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Stuff The Internet Says On Scalability For January 29th, 2016

Hey, it's HighScalability time:

This is a trace of a Google search query. A single query might touch a couple thousand machines.


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  • 88: the too short life of Marvin Minsky; $18.4 billion: profit made by Apple in 3 months; 100M: hours of video watched on Facebook each day; 1.59 billion: Facebook users; $115B: size of game market by 2020; 12 years: Mars rover still going strong; 96.3m: barrels of oil produced per day; 570 Billion: object brighter than the Sun; 134 pounds: carried by drones;  $2.4 billion: AWS Q4 sales; 2.5 million: advertisers on the Facebook;

  • Quotable Quotes:
    • @ptaoussanis: Real-world scaling 101: be in the habit of routinely, objectively asking what parts of your system could stand to be simplified or removed
    • @Carnage4Life: Azure revenue up 140%. Search revenue from #BingAds up 21%. Microsoft is killing it in the cloud
    • @gabriel_boya: Scaling up a Cloud Service on @azure takes so many hours that your customers may be gone by the time your instances are allocated...
    • AJ007: Facebook is the only platform that lets advertisers target a mass audience with very fine demographic precision. Google you lose the demographics. Television, you lose the the precision.
    • Junaid Anwar: It is to be noted that clustering [node.js] yielded two times the performance as compared to the non-clustering case which shows that performance linearly increases with processing cores when clustering is used.
    • crash41301: Our company has been slowly shrinking the hundreds of services we have down to a handful of larger, automated tested services and the dev team (about 50) likes it much more.
    • @swardley: Compute is the activity, Architecture is the practice
    • van lessen: Self-Contained Systems (SCS) describe an architectural approach to build software systems, e.g. to split monoliths into multiple functionally separated, yet largely autonomous web applications. 
    • R. P. Feynman: What is the cause of management's fantastic faith in the machinery?
    • Steven Max Patterson: Facebook filters much from the raw newstream and gives me what it thinks I want with about 20% accuracy.
    • Brandon Butterworth~ a single mega data centre might simply represent a single, large potential point of failure
    • boggzPit: Damn it Facebook. Why did I ever believe you could handle being cool to developers?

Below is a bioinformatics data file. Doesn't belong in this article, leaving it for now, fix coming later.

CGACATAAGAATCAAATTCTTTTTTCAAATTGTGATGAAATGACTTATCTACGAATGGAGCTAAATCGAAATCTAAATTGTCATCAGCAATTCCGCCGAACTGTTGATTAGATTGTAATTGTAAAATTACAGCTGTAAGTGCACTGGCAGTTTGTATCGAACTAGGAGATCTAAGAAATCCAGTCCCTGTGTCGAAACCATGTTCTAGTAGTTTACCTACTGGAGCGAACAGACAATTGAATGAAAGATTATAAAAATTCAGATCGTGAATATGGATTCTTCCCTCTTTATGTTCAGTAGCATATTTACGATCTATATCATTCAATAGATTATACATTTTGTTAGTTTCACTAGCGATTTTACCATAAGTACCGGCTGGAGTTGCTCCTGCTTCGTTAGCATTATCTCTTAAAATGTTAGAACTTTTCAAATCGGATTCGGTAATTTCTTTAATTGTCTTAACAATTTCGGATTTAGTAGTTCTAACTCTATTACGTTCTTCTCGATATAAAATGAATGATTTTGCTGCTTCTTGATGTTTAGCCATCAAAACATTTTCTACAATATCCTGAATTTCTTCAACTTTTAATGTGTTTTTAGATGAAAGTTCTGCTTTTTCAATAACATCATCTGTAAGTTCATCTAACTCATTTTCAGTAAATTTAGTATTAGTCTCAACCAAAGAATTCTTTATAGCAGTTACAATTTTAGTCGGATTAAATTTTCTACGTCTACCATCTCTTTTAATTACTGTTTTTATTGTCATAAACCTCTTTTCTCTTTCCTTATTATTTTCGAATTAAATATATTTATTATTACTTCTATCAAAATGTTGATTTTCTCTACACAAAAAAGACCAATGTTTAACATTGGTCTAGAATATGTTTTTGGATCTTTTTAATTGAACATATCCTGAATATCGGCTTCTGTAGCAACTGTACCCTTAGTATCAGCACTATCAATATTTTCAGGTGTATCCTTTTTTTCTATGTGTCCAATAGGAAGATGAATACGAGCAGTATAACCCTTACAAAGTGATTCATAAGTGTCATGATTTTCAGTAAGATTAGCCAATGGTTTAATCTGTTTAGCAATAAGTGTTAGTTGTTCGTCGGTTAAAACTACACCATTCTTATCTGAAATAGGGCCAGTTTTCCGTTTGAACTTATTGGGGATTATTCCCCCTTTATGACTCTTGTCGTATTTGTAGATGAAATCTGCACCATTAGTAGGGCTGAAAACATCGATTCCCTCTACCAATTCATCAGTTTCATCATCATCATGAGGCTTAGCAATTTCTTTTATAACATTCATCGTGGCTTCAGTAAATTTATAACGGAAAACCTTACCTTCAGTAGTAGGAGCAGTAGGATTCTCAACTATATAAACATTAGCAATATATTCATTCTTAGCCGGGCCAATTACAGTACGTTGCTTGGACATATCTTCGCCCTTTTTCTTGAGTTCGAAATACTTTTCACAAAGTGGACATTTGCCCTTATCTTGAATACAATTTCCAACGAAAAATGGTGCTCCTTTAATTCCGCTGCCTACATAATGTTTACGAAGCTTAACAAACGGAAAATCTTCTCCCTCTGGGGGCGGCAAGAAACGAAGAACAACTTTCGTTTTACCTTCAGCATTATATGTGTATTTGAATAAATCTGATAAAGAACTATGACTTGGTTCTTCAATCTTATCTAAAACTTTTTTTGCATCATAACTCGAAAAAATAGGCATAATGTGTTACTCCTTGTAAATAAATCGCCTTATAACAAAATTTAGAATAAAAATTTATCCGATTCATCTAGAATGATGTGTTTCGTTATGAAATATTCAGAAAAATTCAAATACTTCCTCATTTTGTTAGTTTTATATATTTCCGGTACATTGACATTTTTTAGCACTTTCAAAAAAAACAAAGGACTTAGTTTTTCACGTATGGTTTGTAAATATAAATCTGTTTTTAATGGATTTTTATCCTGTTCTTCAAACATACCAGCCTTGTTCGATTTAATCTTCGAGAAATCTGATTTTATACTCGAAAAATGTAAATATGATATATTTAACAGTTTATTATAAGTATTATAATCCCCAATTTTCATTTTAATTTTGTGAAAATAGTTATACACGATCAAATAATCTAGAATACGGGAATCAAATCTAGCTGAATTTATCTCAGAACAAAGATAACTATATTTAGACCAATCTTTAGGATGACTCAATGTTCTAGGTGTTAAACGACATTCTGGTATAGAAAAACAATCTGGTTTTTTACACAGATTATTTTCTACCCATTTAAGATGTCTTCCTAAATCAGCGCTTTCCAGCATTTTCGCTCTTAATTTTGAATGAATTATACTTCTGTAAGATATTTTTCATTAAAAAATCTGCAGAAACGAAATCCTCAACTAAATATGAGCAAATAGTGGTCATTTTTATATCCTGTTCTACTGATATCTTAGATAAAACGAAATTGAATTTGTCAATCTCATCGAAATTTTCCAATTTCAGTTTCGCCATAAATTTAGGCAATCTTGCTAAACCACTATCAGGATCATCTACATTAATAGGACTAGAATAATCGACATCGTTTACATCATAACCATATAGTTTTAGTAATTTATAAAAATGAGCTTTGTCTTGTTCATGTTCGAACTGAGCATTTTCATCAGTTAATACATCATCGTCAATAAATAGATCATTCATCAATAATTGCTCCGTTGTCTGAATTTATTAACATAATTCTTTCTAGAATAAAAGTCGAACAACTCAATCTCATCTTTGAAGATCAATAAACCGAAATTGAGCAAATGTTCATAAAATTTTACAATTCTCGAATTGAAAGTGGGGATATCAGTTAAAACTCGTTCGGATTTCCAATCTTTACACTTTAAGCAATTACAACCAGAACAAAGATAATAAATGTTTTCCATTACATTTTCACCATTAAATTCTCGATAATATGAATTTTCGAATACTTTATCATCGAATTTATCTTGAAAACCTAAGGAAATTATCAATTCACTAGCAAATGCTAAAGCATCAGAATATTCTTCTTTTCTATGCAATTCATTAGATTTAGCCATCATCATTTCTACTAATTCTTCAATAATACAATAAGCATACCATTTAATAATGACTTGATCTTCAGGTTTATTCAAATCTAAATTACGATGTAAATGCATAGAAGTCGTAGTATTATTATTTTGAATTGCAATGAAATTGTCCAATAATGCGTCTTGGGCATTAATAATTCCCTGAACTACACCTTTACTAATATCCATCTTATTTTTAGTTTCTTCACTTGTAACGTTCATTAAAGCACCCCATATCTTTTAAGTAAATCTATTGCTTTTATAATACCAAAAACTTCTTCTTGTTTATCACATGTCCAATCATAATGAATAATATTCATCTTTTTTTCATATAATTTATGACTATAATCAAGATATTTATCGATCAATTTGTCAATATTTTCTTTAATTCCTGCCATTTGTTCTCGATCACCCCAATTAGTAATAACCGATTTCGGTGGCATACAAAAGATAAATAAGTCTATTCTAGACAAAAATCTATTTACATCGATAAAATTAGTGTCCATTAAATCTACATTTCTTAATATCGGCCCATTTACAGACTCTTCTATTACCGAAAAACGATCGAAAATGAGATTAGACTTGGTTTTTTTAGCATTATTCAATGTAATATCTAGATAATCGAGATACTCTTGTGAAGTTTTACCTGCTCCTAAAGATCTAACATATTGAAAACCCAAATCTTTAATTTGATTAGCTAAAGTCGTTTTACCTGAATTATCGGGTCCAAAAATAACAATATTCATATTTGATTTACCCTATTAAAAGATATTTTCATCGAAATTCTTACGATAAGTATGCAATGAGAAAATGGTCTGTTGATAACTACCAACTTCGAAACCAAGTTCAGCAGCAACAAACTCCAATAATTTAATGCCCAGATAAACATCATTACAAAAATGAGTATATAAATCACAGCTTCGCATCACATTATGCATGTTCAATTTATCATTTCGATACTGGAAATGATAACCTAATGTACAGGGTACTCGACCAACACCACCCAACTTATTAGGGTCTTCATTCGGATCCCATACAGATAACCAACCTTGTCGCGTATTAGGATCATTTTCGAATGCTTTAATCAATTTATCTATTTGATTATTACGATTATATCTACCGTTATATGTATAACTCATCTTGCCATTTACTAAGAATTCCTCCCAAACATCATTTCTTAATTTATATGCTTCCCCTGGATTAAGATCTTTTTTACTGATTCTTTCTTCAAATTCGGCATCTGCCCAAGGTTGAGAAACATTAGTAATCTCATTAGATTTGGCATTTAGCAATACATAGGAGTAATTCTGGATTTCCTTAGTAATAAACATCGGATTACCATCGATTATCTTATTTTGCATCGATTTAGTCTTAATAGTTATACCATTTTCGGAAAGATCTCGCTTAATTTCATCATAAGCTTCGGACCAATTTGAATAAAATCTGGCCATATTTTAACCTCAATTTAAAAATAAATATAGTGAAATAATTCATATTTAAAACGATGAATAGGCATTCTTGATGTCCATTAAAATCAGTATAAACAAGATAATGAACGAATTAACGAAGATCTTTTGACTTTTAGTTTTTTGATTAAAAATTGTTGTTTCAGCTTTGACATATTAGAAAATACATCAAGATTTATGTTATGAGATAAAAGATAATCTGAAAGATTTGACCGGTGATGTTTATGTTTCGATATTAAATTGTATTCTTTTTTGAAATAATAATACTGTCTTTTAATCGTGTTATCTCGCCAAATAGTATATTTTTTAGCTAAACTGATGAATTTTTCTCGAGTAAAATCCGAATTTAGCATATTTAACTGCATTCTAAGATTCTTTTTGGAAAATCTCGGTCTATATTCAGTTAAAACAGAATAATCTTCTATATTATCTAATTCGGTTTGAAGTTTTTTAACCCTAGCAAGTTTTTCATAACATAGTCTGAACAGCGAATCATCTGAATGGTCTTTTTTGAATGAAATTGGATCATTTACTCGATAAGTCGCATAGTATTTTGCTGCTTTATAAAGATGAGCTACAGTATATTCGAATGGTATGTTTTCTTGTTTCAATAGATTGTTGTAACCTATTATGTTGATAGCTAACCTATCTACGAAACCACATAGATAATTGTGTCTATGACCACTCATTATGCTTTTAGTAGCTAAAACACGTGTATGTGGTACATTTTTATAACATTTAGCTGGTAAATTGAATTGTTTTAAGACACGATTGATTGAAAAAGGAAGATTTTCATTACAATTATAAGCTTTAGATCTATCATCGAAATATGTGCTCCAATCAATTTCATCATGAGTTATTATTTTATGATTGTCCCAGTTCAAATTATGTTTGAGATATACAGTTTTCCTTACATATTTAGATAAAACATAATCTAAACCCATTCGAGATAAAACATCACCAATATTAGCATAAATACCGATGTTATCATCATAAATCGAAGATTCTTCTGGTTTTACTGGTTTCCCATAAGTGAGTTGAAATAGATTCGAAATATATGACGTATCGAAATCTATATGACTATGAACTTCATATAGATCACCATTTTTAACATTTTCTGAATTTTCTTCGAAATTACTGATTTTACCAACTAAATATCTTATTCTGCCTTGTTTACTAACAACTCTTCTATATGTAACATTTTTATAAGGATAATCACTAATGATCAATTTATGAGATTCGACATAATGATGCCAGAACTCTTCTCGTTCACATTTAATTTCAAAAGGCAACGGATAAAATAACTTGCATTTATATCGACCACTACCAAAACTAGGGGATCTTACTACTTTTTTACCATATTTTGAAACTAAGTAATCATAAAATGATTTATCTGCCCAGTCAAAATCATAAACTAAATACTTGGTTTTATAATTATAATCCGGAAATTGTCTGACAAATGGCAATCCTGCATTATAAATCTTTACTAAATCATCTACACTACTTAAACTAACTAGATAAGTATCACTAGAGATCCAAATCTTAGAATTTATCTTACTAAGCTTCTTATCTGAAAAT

• Vadim Tkachenko: To recap an interesting point in that post: when using 48 cores with the server, the result was worse than with 12 cores. I wanted to understand the reason is was true, so I started digging. My primary suspicion was that Java (I never trust Java) was not good dealing with 100GB of memory.
    • Seth Lloyd: Our algorithm shows that you don't need a big quantum computer to kick some serious topological butt...You could find the topology of simple structures on a very simple quantum computer. 
    • Robert Scoble: When he was doing his thesis 20 years ago, it took him two years to analyze just 24 hours of data from farms (he pulls in data from satellites, Doppler radar and even drones). Today, his company does the same thing in seconds.
    • @jgrahamc: Devotees of microservices use 'monolith' as a derogatory term; wait 10 years and we'll be using 'spider's web' as a derogatory term.
    • @mweagle: I see your femtoservice, and pivot with a single source code point: “yoctoservice” :) #disrupt #unicorn #M&A
    • milesrout: The entire point of Docker is that you use it for everything. It's a universal application image format. That is the point. It's contained, secure, and childproof. That is the point. It's not just about scalability. If I could use a desktop operating system where all programs ran as docker containers, I'd do that too. That's what they're for.
    • Bill Wash: I will never pass up an opportunity to help out a colleague, and I’ll remember the days before I knew everything.
    • @CarlHasselskog:  my startup handles ~10 million uploaded files/day with two employees in total (entire company). That's largely thanks to you guys.
    • AJ Kohn: December saw more negative numbers with a 6.96% decrease, year over year, in desktop search volume. Every month in 2015 had lower desktop query volume than the same month in 2014. Every. Month.